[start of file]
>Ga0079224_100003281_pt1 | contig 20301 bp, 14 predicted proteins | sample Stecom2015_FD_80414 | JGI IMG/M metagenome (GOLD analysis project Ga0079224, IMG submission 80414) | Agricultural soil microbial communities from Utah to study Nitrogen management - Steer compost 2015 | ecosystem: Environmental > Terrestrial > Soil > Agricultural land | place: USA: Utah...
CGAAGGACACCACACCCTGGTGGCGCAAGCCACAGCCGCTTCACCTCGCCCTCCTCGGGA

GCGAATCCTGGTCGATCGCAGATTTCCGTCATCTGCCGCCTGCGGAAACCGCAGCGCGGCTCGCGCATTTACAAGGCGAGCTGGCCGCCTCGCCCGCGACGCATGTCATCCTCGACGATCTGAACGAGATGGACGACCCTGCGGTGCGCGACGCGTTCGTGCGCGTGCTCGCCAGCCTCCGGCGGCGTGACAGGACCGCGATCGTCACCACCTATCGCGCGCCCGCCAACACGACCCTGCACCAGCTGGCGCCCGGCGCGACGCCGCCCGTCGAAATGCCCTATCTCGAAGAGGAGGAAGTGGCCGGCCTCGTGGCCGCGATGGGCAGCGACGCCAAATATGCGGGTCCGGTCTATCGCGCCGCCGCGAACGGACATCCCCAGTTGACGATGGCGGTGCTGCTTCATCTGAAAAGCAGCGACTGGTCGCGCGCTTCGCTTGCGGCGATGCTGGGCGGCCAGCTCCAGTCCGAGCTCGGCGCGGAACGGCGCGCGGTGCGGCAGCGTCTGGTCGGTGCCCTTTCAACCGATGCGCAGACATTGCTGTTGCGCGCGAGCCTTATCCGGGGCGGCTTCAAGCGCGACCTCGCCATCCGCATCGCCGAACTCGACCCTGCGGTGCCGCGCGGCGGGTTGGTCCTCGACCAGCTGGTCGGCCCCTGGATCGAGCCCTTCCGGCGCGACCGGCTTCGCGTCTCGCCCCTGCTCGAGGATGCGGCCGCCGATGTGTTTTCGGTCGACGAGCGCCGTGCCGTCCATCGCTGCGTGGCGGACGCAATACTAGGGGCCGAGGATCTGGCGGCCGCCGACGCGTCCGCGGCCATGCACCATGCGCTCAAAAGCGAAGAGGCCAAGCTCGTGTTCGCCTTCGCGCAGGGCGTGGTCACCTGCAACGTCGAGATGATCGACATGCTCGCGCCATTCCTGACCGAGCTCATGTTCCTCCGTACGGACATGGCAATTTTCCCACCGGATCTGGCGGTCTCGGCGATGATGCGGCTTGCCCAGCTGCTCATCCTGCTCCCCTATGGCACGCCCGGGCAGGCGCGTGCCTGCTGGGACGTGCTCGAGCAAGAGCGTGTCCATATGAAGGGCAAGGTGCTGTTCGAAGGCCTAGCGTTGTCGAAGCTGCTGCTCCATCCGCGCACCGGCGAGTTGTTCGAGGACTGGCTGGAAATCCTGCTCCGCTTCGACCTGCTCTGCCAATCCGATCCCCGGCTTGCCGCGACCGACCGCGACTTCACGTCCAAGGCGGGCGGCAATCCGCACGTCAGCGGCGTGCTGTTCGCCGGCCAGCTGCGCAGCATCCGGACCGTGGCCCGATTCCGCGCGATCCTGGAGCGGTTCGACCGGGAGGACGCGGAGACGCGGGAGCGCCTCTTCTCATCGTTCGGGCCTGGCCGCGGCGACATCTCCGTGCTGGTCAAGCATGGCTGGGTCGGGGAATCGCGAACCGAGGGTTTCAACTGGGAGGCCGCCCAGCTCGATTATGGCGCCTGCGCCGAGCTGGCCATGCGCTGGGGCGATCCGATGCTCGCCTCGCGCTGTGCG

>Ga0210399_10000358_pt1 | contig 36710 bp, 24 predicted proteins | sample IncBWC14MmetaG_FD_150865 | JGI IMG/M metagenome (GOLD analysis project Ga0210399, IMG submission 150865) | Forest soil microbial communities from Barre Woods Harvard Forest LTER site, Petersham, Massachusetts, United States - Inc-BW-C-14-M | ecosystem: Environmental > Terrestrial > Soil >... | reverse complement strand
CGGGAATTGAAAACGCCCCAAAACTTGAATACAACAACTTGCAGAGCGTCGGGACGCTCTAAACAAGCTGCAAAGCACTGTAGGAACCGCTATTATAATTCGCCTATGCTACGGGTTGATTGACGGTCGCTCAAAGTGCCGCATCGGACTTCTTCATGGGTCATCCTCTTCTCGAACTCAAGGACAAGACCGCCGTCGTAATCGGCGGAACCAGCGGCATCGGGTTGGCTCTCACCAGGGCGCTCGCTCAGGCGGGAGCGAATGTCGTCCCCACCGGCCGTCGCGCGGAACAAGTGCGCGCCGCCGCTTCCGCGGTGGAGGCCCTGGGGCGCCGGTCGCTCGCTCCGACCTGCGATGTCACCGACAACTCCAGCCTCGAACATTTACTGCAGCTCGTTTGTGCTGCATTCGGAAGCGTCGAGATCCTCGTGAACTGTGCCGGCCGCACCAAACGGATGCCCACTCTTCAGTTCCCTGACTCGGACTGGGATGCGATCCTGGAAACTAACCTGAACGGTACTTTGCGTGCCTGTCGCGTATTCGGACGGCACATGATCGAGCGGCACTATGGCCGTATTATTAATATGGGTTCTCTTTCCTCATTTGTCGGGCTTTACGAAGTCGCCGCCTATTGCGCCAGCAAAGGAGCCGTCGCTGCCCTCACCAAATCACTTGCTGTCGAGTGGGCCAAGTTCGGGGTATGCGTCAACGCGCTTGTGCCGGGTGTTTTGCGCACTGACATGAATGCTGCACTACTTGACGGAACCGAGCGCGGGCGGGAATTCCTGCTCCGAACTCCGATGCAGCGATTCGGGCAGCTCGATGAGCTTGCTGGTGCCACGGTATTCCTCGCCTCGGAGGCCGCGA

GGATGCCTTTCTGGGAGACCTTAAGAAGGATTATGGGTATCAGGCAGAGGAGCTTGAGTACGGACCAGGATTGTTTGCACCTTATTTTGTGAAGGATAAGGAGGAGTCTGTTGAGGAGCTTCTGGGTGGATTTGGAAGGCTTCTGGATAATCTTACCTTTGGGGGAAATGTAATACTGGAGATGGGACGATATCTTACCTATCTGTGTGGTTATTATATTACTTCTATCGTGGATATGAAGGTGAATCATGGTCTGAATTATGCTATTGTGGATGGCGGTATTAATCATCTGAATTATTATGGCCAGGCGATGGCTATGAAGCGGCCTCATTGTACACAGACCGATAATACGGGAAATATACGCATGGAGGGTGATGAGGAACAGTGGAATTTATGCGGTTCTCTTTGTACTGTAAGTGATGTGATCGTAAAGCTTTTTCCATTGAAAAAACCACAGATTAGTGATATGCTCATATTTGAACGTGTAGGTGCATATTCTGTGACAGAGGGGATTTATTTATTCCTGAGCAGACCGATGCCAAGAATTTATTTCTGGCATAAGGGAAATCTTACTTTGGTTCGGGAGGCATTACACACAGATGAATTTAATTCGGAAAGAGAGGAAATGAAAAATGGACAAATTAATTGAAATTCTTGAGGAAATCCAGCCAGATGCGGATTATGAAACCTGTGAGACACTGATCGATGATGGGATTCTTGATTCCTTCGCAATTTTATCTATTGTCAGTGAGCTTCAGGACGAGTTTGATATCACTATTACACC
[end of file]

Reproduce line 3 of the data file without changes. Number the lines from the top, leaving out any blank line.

GCGAATCCTGGTCGATCGCAGATTTCCGTCATCTGCCGCCTGCGGAAACCGCAGCGCGGCTCGCGCATTTACAAGGCGAGCTGGCCGCCTCGCCCGCGACGCATGTCATCCTCGACGATCTGAACGAGATGGACGACCCTGCGGTGCGCGACGCGTTCGTGCGCGTGCTCGCCAGCCTCCGGCGGCGTGACAGGACCGCGATCGTCACCACCTATCGCGCGCCCGCCAACACGACCCTGCACCAGCTGGCGCCCGGCGCGACGCCGCCCGTCGAAATGCCCTATCTCGAAGAGGAGGAAGTGGCCGGCCTCGTGGCCGCGATGGGCAGCGACGCCAAATATGCGGGTCCGGTCTATCGCGCCGCCGCGAACGGACATCCCCAGTTGACGATGGCGGTGCTGCTTCATCTGAAAAGCAGCGACTGGTCGCGCGCTTCGCTTGCGGCGATGCTGGGCGGCCAGCTCCAGTCCGAGCTCGGCGCGGAACGGCGCGCGGTGCGGCAGCGTCTGGTCGGTGCCCTTTCAACCGATGCGCAGACATTGCTGTTGCGCGCGAGCCTTATCCGGGGCGGCTTCAAGCGCGACCTCGCCATCCGCATCGCCGAACTCGACCCTGCGGTGCCGCGCGGCGGGTTGGTCCTCGACCAGCTGGTCGGCCCCTGGATCGAGCCCTTCCGGCGCGACCGGCTTCGCGTCTCGCCCCTGCTCGAGGATGCGGCCGCCGATGTGTTTTCGGTCGACGAGCGCCGTGCCGTCCATCGCTGCGTGGCGGACGCAATACTAGGGGCCGAGGATCTGGCGGCCGCCGACGCGTCCGCGGCCATGCACCATGCGCTCAAAAGCGAAGAGGCCAAGCTCGTGTTCGCCTTCGCGCAGGGCGTGGTCACCTGCAACGTCGAGATGATCGACATGCTCGCGCCATTCCTGACCGAGCTCATGTTCCTCCGTACGGACATGGCAATTTTCCCACCGGATCTGGCGGTCTCGGCGATGATGCGGCTTGCCCAGCTGCTCATCCTGCTCCCCTATGGCACGCCCGGGCAGGCGCGTGCCTGCTGGGACGTGCTCGAGCAAGAGCGTGTCCATATGAAGGGCAAGGTGCTGTTCGAAGGCCTAGCGTTGTCGAAGCTGCTGCTCCATCCGCGCACCGGCGAGTTGTTCGAGGACTGGCTGGAAATCCTGCTCCGCTTCGACCTGCTCTGCCAATCCGATCCCCGGCTTGCCGCGACCGACCGCGACTTCACGTCCAAGGCGGGCGGCAATCCGCACGTCAGCGGCGTGCTGTTCGCCGGCCAGCTGCGCAGCATCCGGACCGTGGCCCGATTCCGCGCGATCCTGGAGCGGTTCGACCGGGAGGACGCGGAGACGCGGGAGCGCCTCTTCTCATCGTTCGGGCCTGGCCGCGGCGACATCTCCGTGCTGGTCAAGCATGGCTGGGTCGGGGAATCGCGAACCGAGGGTTTCAACTGGGAGGCCGCCCAGCTCGATTATGGCGCCTGCGCCGAGCTGGCCATGCGCTGGGGCGATCCGATGCTCGCCTCGCGCTGTGCG